The hard part is in constructing a script that’ll accomplish the task. You’ll find two scripts at concentratedtech.com/download. The first executes on the computer needing updates. It will download approved updates, install them and reboot the computer if necessary. The second uses the nifty Microsoft tool PSExec to remotely launch the first script on multiple computers across your network.
These two scripts come in handy for patching servers. You can tell your servers to patch and reboot themselves immediately, without having to wait around for the WSUS clock-on-the-wall timer to begin.
Right where the other WSUS Group Policy settings are stored, you’ll find one named Enabling Windows Update Power Management. This will automatically wake up the system to install scheduled updates.
Many of us configure our computers to move to lower-power states when they’re not in use, such as turning off the screen or even sleeping the computer. The trouble is that a sleeping computer won’t be awake for installing updates in the middle of the night.
Enabling this setting instructs Windows Update to automatically wake sleeping computers when it’s time to update. Once complete, the computers will return to a sleep mode after two minutes.
Employees who rarely connect to the Internal LAN are another challenge. These laptops are company property, but management options are limited because they’re rarely on the network. To ensure these computers get patched, many users are forced to the Microsoft public update Web site. There, they’ll get every patch Microsoft deems appropriate.
As you can imagine, there are multiple issues with this approach. Most of us want to determine which patches are installed. We want to test and approve patches so we can weed out those we know cause problems. We also need reports on patching success, to prevent an unpatched computer from infecting our network.
One way to accomplish this (and achieve 100 percent compliance overnight) is with an Internet-facing WSUS server. This type of server can address your patch-management needs for users who are rarely in the office. Internet-facing WSUS servers typically don’t contain actual update data. Instead, they point clients to Windows Update for the update content.
This lets you control which patches you deploy while offloading the patch distribution responsibility to Microsoft servers. These servers also tend to be hardened against inappropriate users through the use of SSL certificates and a separate database server.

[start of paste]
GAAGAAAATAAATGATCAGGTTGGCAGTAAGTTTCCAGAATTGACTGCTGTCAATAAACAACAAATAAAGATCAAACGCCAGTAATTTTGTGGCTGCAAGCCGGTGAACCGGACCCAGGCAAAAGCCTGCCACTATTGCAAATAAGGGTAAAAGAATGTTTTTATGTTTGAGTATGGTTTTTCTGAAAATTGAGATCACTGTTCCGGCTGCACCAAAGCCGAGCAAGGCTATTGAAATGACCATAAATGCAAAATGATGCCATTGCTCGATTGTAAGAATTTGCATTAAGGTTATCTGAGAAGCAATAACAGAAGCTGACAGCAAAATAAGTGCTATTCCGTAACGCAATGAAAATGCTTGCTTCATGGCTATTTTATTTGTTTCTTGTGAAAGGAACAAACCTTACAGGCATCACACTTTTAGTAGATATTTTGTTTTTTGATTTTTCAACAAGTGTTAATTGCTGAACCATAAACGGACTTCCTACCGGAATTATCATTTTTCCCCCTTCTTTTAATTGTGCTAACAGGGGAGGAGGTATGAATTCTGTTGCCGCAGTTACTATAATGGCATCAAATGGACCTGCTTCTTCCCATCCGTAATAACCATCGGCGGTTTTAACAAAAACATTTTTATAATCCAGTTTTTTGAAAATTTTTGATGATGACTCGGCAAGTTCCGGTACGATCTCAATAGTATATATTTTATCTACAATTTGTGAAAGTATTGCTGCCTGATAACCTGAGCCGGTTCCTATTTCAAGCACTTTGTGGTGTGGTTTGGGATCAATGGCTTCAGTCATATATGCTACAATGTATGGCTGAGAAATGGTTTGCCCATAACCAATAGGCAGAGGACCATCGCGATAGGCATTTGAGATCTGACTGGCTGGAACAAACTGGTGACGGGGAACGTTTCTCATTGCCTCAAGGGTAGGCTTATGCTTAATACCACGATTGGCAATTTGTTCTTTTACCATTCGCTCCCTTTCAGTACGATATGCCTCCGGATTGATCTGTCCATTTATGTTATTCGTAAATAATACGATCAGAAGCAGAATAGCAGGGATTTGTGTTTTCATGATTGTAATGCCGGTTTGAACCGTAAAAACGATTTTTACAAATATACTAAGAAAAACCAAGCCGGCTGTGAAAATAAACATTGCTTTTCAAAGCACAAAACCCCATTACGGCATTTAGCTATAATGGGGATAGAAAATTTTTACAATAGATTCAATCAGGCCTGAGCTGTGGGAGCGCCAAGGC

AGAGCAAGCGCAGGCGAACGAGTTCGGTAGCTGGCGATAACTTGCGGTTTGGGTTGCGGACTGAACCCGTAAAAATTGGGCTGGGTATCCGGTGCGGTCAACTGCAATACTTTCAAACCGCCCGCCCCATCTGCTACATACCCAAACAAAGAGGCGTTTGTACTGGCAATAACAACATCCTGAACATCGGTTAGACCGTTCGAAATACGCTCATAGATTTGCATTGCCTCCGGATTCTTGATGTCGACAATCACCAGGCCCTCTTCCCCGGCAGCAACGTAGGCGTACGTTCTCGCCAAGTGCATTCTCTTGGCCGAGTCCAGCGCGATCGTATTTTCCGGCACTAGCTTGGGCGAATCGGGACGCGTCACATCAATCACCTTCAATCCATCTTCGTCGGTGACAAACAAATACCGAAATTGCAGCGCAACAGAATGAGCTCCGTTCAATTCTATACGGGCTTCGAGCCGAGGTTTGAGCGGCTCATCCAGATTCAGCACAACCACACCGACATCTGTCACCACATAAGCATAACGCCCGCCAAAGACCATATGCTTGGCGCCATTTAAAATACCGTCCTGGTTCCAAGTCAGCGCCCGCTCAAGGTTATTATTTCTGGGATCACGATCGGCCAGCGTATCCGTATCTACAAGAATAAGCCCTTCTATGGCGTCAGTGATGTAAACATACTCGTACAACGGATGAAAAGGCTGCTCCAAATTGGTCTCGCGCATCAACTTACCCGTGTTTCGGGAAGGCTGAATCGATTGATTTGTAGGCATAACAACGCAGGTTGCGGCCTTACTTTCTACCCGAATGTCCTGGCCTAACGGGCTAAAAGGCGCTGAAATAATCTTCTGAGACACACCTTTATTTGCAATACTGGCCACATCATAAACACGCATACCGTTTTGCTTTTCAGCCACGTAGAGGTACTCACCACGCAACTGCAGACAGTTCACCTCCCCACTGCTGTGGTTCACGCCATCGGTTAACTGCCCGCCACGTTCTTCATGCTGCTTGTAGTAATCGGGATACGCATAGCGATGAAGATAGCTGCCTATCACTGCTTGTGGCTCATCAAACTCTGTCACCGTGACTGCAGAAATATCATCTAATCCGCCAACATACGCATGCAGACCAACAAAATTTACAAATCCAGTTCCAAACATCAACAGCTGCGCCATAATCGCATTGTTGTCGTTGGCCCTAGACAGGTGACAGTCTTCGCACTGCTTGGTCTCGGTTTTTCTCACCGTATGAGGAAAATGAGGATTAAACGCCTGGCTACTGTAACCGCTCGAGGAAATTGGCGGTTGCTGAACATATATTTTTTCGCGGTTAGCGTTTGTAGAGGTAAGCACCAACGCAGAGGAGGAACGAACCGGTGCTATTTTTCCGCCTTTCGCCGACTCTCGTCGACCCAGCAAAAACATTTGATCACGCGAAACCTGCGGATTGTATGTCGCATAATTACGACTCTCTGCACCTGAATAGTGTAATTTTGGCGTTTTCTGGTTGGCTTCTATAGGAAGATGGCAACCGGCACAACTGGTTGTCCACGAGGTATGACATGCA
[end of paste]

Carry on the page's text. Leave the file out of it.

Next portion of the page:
Achieving 100 percent compliance overnight requires quickly patching clients. It also requires quickly distributing updates throughout the WSUS hierarchy. Unfortunately, that speedy distribution of update metadata and content isn’t always possible if you’ve chained multiple WSUS servers together. The frequency of Automatic Updates detection and some latent branch office network connections are the issues here.
If you’re using Windows Server 2008 R2, you can replace your chained WSUS servers with BranchCache, a content-acceleration solution that caches documents for users in remote offices. You can also use BranchCache to accelerate update deployment.
Install BranchCache on your WSUS server. Then use Group Policy to turn it on for Windows 7 clients in your remote offices. Finally, point those remote office clients to the main office WSUS server for their updates.
Using BranchCache Distributed Cache Mode, Windows 7 computers at the remote site will share WSUS content once it’s downloaded. This speeds update distribution without saturating your network connection.
The actual caching in BranchCache is completely transparent to the client. This means acceleration will work once enabled for all content downloaded from a BranchCache-enabled server. As a result, you can get rid of your remote-site WSUS servers, and remove a step in update distribution.
This last tip might feel like cheating, but it’s an important step in getting to 100 percent compliance. Eliminating expired computers from the WSUS database removes them from your compliance counters. If a computer no longer exists, it will never report compliance and you’ll never see 100 percent.
WSUS includes a Cleanup Wizard, which you should use on a regular basis. It will remove computers no longer contacting the server, as well as eliminate unnecessary updates.
I’ve been sharing these suggestions to clients for years. All of them report significant improvements in their time to full compliance. You can get there, too. If you can’t, let me know. Share your problems at concentratedtech.com/WSUSGuarantee.
Are you a Jack-Of-All-Trades (JOAT) Windows administrator? Are you responsible for networks, servers, printers, and everything in-between? If so, you’ve surely developed some useful tips and tricks for keeping those servers running. Interested in sharing? TechNet Magazine’s Geek-of-all-Trades columnist Greg Shields is looking for a few good tips for an upcoming column, and he’s seeking your help.